If we take a hard look at the churches today, we see that women are not yet in power, African Americans are still a very minority, immigrants struggling to find their ways around white churches, and seminaries continuing to be a place where the same generational, class and ethnic white group is holding power control. So the multicultural conference belongs to this much larger and complex realities.

Pretty soon the United States will not have any single majority forming its population and the way around it will be a constant open platform for dialogue, sharing life and engaging into strange relations. Today, we learned that the Hispanic population is larger than the African American population and that shift brings huge challenges for our society, be it around governmental participation and resources, and issues related to jobs, education, economic structures and social relations. Some radical groups are already trying to place one group against the other, see the add below.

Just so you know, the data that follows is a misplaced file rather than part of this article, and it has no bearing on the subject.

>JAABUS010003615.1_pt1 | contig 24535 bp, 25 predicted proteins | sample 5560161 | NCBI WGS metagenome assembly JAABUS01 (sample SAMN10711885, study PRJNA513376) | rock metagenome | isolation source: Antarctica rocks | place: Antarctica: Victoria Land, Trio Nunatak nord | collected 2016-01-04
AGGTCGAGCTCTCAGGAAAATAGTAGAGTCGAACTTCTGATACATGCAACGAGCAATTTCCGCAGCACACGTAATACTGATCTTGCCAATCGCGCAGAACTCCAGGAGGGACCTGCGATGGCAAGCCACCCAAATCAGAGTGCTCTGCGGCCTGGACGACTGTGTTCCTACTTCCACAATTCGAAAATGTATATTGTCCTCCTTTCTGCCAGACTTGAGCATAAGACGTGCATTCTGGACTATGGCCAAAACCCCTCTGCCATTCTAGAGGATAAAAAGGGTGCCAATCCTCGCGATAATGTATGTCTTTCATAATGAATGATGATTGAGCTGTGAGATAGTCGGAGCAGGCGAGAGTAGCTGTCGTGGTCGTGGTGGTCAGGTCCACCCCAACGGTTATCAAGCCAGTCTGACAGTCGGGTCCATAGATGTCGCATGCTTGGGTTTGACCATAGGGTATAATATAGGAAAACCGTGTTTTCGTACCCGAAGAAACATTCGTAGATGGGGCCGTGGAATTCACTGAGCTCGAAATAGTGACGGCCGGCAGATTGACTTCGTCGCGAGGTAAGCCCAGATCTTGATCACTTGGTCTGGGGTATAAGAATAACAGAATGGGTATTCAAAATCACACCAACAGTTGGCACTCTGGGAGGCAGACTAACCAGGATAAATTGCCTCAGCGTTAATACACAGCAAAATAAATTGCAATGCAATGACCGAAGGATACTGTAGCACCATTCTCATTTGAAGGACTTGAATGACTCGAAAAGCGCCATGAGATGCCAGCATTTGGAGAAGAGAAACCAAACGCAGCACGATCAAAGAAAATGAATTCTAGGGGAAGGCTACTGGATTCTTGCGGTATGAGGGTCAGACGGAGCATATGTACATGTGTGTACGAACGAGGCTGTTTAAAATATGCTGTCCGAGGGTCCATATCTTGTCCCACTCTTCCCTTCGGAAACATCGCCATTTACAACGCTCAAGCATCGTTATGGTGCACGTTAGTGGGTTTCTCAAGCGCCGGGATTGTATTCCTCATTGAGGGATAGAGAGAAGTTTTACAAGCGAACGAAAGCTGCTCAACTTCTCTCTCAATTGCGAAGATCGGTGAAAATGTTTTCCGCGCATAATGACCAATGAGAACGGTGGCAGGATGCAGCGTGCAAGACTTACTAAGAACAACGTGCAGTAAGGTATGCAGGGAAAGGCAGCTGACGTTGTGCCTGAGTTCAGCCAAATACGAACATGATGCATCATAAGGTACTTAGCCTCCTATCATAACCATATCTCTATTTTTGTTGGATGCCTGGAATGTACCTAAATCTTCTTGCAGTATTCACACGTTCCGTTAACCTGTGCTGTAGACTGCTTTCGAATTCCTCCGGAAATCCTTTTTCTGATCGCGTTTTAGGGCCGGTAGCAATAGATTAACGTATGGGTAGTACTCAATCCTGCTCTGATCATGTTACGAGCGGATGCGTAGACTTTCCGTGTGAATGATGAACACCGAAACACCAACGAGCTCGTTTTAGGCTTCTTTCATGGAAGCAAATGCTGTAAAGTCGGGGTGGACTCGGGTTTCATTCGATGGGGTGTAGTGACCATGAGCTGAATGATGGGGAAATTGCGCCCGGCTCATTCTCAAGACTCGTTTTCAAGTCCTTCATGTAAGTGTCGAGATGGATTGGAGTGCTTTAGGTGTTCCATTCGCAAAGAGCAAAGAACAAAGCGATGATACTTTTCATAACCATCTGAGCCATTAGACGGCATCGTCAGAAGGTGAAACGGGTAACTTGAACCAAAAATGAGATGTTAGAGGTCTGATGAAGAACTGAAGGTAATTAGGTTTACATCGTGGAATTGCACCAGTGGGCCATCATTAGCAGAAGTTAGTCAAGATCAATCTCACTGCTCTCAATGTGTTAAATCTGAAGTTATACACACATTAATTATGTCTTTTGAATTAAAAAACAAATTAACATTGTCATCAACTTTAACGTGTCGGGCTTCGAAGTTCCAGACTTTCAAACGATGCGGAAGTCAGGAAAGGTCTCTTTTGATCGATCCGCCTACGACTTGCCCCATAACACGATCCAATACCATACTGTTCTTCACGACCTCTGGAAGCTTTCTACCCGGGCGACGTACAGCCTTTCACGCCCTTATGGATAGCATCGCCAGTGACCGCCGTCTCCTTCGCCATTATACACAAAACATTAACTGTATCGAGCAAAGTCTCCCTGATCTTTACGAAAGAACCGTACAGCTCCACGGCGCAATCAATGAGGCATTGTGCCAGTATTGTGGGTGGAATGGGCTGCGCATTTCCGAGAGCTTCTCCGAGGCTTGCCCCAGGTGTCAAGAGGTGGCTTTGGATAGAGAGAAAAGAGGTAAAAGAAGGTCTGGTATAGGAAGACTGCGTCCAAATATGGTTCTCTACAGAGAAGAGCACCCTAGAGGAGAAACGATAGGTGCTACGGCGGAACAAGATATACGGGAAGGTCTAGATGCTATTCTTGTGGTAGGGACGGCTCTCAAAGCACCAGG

The same way, if the church as a whole, including the white sisters and brothers, does not engage deeply into a discussion of our own structures of power relations and strategies, small groups will keep fighting within each other and we will explode our possibilities for growth and newness in our common life in God.  Unless we engage into these deep dialogues, and become serious even to disagree, we will end up being happy if we can do prayers in different languages, use tortilla for Eucharist, sing global songs once in a while and worship without bulletin. Without knowing, we will be fighting for tokenism and end up being happy tokens. Global worship and cosmopolitan churches are way more than that!